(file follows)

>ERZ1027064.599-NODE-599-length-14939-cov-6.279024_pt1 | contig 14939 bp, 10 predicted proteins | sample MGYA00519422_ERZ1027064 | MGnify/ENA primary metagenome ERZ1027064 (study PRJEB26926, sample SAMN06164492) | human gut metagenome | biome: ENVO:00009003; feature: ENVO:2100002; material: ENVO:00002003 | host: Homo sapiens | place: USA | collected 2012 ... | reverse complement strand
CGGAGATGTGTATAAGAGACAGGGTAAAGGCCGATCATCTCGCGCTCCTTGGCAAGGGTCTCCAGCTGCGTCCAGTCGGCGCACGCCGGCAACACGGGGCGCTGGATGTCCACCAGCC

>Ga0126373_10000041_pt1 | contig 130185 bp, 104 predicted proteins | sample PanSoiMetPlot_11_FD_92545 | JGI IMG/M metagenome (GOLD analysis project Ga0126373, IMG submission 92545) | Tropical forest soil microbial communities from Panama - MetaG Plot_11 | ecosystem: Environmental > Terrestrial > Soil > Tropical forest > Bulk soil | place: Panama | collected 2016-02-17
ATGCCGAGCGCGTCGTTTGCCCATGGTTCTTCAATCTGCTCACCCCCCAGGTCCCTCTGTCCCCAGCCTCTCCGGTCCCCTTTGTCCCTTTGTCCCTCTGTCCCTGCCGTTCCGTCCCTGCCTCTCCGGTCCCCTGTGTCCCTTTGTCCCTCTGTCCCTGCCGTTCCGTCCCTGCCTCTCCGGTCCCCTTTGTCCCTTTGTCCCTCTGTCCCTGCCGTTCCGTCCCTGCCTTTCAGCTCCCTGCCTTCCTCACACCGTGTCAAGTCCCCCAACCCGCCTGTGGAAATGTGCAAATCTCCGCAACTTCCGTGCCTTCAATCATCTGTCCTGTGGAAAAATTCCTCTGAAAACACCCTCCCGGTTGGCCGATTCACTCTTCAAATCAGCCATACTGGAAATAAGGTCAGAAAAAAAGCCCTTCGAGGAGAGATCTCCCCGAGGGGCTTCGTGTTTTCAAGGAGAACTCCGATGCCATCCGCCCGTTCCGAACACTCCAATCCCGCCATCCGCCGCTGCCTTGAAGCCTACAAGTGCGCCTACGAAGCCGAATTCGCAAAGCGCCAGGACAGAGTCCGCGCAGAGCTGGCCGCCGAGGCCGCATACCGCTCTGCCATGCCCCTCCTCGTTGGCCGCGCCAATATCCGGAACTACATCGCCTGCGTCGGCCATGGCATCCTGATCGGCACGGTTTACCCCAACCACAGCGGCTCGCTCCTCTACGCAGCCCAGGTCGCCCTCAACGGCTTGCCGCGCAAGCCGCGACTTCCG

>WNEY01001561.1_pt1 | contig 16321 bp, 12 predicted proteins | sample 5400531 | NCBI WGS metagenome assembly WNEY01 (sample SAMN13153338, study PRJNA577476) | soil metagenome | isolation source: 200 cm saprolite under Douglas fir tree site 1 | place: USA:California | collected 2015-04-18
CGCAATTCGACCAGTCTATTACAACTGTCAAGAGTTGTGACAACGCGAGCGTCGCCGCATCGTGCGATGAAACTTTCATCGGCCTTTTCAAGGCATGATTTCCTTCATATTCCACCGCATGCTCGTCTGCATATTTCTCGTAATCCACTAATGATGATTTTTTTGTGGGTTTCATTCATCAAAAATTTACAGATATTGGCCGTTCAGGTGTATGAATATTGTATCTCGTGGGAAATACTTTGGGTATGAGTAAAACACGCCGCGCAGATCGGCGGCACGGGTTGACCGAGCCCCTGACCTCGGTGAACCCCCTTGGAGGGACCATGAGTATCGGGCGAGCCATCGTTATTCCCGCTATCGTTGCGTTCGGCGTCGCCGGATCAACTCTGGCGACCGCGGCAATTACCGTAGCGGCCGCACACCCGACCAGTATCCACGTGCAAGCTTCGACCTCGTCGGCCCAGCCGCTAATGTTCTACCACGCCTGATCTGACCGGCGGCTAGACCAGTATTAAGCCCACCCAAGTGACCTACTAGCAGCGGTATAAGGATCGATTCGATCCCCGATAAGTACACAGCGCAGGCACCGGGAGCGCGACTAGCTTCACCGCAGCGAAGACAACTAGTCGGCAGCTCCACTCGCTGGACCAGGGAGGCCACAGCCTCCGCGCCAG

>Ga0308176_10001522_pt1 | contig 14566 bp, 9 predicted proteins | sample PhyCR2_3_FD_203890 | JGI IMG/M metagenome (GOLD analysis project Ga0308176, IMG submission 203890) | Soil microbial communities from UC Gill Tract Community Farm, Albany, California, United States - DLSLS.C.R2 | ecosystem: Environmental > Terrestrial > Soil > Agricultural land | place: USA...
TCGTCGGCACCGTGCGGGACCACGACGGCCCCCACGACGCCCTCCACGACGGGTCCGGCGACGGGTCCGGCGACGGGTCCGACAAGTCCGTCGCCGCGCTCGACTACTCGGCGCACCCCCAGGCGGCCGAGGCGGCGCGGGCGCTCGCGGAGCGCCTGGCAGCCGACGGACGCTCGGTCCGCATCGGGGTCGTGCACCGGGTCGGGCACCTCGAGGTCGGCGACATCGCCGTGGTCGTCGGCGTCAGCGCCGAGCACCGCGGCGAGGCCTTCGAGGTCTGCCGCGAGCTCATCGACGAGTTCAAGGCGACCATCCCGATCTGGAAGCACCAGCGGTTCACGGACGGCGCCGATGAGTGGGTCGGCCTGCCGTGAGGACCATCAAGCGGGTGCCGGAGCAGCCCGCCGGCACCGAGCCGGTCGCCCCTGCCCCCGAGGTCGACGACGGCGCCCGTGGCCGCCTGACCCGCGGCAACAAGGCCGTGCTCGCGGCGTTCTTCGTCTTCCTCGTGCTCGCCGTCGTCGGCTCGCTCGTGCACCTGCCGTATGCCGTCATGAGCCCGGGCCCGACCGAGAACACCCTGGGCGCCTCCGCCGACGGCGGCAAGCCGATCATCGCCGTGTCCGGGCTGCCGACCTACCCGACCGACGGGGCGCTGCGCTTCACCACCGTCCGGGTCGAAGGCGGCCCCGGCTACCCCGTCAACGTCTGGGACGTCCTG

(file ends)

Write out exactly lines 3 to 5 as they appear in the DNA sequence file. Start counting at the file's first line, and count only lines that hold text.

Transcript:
>Ga0126373_10000041_pt1 | contig 130185 bp, 104 predicted proteins | sample PanSoiMetPlot_11_FD_92545 | JGI IMG/M metagenome (GOLD analysis project Ga0126373, IMG submission 92545) | Tropical forest soil microbial communities from Panama - MetaG Plot_11 | ecosystem: Environmental > Terrestrial > Soil > Tropical forest > Bulk soil | place: Panama | collected 2016-02-17
ATGCCGAGCGCGTCGTTTGCCCATGGTTCTTCAATCTGCTCACCCCCCAGGTCCCTCTGTCCCCAGCCTCTCCGGTCCCCTTTGTCCCTTTGTCCCTCTGTCCCTGCCGTTCCGTCCCTGCCTCTCCGGTCCCCTGTGTCCCTTTGTCCCTCTGTCCCTGCCGTTCCGTCCCTGCCTCTCCGGTCCCCTTTGTCCCTTTGTCCCTCTGTCCCTGCCGTTCCGTCCCTGCCTTTCAGCTCCCTGCCTTCCTCACACCGTGTCAAGTCCCCCAACCCGCCTGTGGAAATGTGCAAATCTCCGCAACTTCCGTGCCTTCAATCATCTGTCCTGTGGAAAAATTCCTCTGAAAACACCCTCCCGGTTGGCCGATTCACTCTTCAAATCAGCCATACTGGAAATAAGGTCAGAAAAAAAGCCCTTCGAGGAGAGATCTCCCCGAGGGGCTTCGTGTTTTCAAGGAGAACTCCGATGCCATCCGCCCGTTCCGAACACTCCAATCCCGCCATCCGCCGCTGCCTTGAAGCCTACAAGTGCGCCTACGAAGCCGAATTCGCAAAGCGCCAGGACAGAGTCCGCGCAGAGCTGGCCGCCGAGGCCGCATACCGCTCTGCCATGCCCCTCCTCGTTGGCCGCGCCAATATCCGGAACTACATCGCCTGCGTCGGCCATGGCATCCTGATCGGCACGGTTTACCCCAACCACAGCGGCTCGCTCCTCTACGCAGCCCAGGTCGCCCTCAACGGCTTGCCGCGCAAGCCGCGACTTCCG

>WNEY01001561.1_pt1 | contig 16321 bp, 12 predicted proteins | sample 5400531 | NCBI WGS metagenome assembly WNEY01 (sample SAMN13153338, study PRJNA577476) | soil metagenome | isolation source: 200 cm saprolite under Douglas fir tree site 1 | place: USA:California | collected 2015-04-18